• 99.5% of the airshow pass accidents resulted in “substantial damage” or destruction of the airplane.
  • 47% of these mishaps proved fatal and in these cases, a great number of innocent passengers and spectators died as well.

What can you do to avoid falling victim to the airshow pass? It might be unrealistic for me to advise you to stop thrilling yourself, your passengers and your spectators by advocating abstinence from the low pass and pull-up. Instead, I’ll advise that you train and practice to recognize and recover from incipient stalls, and therefore to avoid the threat. Toward that end:

  1. Take an introductory aerobatics course to learn what works, and what doesn’t.
  2. Practice recovery from stalls in various airplane configurations. Do this at a safe altitude, preferably with an instructor who is well versed in your airplane’s stall characteristics. Try a few chandelles to sample the transition from climb to minimum controllable airspeed in a turn.
  3. Simulate the airshow pass at a safe altitude by diving at a designated altitude, roaring along level for a while, then pulling up into a climbing turn. Note the airspeeds, pitch, attitudes and angles of bank that look spectacular, yet keep you far from the edge of a stall. Pay special attention to the altimeter — at altitude, missing your mark by 30 feet is relatively benign. The ground is not so forgiving…
  4. Change the parameters (reduce airspeed, pull up more steeply, or bank more sharply) one at a time until each action alone causes the beginnings of a stall. Recover, then record the precise values that put you on the edge of a stall. Then start varying two of the three parameters, to learn how control inputs interact and how your airplane reacts.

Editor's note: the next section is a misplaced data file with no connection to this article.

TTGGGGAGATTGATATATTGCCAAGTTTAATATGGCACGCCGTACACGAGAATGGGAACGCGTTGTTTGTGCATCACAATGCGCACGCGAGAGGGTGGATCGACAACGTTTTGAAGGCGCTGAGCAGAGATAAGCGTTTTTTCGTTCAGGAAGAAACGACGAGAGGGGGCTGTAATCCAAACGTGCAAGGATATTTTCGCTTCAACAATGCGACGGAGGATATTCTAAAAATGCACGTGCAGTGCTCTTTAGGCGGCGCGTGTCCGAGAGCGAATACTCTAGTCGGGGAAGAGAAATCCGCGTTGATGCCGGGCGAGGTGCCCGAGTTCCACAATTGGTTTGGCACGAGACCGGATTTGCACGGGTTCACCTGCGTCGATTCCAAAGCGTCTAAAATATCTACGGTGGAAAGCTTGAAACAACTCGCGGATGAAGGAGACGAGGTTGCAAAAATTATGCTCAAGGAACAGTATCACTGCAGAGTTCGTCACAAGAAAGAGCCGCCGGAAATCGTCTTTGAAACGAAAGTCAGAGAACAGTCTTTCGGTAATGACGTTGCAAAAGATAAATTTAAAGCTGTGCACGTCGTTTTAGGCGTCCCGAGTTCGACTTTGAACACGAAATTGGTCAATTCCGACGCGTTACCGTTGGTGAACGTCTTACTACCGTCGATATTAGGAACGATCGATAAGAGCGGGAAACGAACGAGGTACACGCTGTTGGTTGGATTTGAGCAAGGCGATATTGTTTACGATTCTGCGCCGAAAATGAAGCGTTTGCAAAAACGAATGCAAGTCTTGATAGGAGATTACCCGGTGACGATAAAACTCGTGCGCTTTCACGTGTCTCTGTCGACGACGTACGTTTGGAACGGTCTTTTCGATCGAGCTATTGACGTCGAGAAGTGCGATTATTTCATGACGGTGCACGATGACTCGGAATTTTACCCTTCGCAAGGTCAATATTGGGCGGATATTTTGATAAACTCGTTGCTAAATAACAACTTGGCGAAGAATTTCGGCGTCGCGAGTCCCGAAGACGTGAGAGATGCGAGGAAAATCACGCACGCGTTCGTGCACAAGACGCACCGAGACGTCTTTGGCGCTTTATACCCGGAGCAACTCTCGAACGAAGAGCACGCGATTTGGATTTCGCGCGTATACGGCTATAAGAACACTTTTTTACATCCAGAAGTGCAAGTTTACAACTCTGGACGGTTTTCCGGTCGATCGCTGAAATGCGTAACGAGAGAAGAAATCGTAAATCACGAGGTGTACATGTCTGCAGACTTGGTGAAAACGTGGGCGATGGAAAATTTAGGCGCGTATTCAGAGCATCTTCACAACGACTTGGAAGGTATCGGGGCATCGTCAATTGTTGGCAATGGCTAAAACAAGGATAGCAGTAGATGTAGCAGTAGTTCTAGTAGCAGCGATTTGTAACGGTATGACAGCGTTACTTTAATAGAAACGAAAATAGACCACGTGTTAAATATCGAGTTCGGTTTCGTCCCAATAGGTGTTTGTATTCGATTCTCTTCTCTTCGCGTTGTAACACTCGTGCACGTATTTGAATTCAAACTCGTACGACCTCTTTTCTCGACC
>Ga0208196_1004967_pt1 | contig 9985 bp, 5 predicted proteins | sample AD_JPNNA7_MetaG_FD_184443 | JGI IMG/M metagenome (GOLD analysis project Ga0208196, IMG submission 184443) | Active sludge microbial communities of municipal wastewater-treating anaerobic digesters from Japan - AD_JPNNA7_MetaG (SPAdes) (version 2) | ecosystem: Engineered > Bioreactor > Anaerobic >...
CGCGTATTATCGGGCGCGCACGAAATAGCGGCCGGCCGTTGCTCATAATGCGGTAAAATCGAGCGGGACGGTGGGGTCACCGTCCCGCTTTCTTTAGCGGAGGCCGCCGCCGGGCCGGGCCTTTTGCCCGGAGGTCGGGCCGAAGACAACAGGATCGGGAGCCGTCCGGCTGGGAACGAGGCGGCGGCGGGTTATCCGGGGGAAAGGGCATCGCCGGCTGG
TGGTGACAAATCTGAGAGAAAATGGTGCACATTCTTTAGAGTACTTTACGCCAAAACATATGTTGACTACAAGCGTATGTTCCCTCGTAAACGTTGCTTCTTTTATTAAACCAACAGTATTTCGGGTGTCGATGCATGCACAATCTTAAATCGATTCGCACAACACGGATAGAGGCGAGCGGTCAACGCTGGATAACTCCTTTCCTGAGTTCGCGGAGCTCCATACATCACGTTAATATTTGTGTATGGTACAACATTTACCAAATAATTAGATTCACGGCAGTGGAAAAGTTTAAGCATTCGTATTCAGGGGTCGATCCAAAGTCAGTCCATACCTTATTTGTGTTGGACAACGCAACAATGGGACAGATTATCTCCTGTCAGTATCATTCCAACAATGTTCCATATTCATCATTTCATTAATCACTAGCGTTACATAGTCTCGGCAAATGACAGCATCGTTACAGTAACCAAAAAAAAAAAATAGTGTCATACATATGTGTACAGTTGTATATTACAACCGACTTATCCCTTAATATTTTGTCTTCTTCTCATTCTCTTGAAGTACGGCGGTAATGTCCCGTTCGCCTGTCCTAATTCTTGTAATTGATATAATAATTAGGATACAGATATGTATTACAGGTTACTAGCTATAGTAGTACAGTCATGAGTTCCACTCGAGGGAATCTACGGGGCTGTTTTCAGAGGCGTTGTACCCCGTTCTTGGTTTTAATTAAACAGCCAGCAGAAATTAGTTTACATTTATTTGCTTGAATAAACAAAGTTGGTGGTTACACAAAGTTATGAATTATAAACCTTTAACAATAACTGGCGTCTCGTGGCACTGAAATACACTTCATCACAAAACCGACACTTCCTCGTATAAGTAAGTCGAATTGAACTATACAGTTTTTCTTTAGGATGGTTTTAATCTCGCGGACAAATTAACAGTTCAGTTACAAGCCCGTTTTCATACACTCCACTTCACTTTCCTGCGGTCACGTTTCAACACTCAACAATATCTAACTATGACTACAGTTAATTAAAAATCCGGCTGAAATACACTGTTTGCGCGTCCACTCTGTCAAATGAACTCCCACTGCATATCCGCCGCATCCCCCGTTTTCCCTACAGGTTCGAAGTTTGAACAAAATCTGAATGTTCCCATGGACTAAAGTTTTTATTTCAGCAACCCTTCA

5. Practice recoveries from incipient stalls. Then, once you’ve mastered positive control of all parameters independently and in pairs, try going to the edge of the stall envelope by varying all three.

After completing steps one through five, you should be able to safely fly the maneuver by knowing exactly what values of airspeed, pitch attitude and/or bank angle keep you inside the airplane’s performance envelope.

WARNING: Military and aerobatic pilots know the dangers of “rolling g-forces.” An airplane stressed for a particular g-load may not be able to withstand that stress if the load is applied during a roll. Remember, roll, then pull, or pull, then roll. Don’t “load up” the airplane at the same time you’re rolling into or out of a turn.

Diving at the runway, flying along low at high speed, and climbing above the crowd provides a rush of adrenaline for you and those who watch. Done right, it’s a fine display of airmanship and an airplane’s grace and agility. Unfortunately, the airshow pass destroys a number of airplanes and kills a lot of people each year. If you must try the maneuver, make sure you’ve logged the training and practice that will make you and those around you safe. Otherwise, leave the airshow pass to the professionals.

Note: Statistics come from the AOPA Air Safety Foundation’s General Aviation Accident Analysis, 1982-1988, available through